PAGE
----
BECAUSE I FORGOT I EVEN HAD A DATE BY HANI KHALIL

Because we shouldn't have kissed. Because I didn't want to. I mean I did want to, but we didn't have to. And we kissed because we were drunk. But we weren't drunk: I was drunk. Because I wasn't even drunk, I was only buzzed. Because he kept to a blackberry soda and water for the table, while I ordered a pickled carrot martini in a plastic cup. Because that was the only thing on the menu I liked when I scanned the QR code on my phone. Because print menus are no longer a thing. Because I didn't pick the place. He did. 

Because he said he wanted to get a drink first. Because he didn't actually say this. Because when he first messaged me, he asked me what I was up to. Because he said he was looking for now. Because he never really said that much either. Because all we did was exchange pics and needs and wants and fetishes. Because he went silent for a week and when he messaged me again it somehow became a date. Because time is at a premium these days, the world in a frenzy of re-emergence. Because I try to be flexible, I try to say yes. 

Because he picked a socially distanced patio on Franklin Ave, that a year prior had been a rash-strewn lot. Because he wanted to know how my class went. Because I forgot we'd even talked about this much. Because I didn't know if he meant the class I was teaching or the one I was taking. Because he told me he was also writing a book, and I pointedly didn't ask him what about. Because everybody knows you're not supposed to. Because I didn't want to jinx him. Because I was being considerate.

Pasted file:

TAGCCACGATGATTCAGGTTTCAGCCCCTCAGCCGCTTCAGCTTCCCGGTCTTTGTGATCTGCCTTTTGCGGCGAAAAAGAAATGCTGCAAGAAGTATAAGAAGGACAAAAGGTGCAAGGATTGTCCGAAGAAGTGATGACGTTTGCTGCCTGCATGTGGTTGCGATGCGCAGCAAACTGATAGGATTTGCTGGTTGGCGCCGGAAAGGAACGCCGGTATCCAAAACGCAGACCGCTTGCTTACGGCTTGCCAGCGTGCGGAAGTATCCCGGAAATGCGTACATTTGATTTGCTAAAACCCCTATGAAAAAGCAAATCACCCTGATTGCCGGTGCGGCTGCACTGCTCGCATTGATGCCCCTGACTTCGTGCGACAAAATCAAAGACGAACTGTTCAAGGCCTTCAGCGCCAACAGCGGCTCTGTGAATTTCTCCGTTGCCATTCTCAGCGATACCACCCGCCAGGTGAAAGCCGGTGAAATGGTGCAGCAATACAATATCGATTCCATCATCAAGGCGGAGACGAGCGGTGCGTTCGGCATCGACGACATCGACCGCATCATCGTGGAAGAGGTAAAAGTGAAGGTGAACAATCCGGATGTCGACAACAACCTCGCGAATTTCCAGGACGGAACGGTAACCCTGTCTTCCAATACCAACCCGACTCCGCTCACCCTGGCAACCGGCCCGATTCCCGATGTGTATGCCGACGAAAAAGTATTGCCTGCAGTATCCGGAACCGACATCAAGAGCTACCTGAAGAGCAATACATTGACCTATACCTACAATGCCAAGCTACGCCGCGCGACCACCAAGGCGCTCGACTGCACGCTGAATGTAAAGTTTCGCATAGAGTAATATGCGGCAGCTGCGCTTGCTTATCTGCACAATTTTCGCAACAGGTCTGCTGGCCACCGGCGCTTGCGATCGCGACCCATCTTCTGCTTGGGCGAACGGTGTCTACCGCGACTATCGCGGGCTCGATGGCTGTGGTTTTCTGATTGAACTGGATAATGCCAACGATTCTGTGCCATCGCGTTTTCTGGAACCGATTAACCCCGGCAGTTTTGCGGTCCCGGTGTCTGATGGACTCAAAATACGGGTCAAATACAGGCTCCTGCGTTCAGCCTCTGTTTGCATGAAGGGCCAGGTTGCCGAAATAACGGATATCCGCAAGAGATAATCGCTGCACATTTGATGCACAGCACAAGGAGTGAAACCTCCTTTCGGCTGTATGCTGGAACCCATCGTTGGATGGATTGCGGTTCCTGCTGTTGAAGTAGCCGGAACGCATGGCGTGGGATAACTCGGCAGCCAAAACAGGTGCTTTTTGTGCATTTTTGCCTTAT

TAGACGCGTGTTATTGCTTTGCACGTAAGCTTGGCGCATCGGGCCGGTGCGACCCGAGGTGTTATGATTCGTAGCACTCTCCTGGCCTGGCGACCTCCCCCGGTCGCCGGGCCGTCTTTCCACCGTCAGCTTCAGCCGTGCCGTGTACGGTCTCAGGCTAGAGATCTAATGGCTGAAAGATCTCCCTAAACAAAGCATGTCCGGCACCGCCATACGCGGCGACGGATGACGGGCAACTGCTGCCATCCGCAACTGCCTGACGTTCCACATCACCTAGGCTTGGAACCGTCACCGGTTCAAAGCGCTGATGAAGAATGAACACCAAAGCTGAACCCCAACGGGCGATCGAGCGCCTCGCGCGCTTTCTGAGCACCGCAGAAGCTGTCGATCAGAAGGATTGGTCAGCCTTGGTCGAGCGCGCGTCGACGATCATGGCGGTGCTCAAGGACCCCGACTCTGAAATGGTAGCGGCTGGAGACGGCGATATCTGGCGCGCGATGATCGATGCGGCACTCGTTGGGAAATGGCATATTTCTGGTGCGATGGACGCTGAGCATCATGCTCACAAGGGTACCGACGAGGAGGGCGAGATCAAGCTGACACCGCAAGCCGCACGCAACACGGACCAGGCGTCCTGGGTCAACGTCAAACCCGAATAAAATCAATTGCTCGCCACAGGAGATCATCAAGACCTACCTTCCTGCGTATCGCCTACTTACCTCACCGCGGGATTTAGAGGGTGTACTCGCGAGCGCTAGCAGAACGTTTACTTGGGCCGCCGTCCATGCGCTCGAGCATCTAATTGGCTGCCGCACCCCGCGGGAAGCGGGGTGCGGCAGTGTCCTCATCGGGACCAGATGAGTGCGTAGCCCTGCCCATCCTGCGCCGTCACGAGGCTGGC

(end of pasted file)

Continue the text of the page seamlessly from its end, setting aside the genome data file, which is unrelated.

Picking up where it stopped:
Because the martini was smooth

                           but not voluminous. 

                           Because a Montepulciano

                           seemed like a good idea. 

                           Because now I'd ordered two drinks 

                           and he'd yet to order one. 

Because I'd forgotten his age, or more likely had never clocked it. Because twentysomethings are easy. Because they'd become less and less of a novelty this side of forty. Because his legs kept drawing closer to mine. Because he wasn't unattractive. Because even hearing myself I must've sounded hypo-manic to him. Because my therapist says I often sound like this when there's a lot on my mind. Because I was still drowsy from my 7 mile run that morning. Because I was overextended lately. Because I forgot I even had a date until an hour before. 

Because he said he doesn't listen to public radio. Because he wondered who even still does. Because I never asked what his job was. Because he mentioned something about advertising and Hudson Yards. Because we wrapped it up after an hour. Because he offered to walk me home.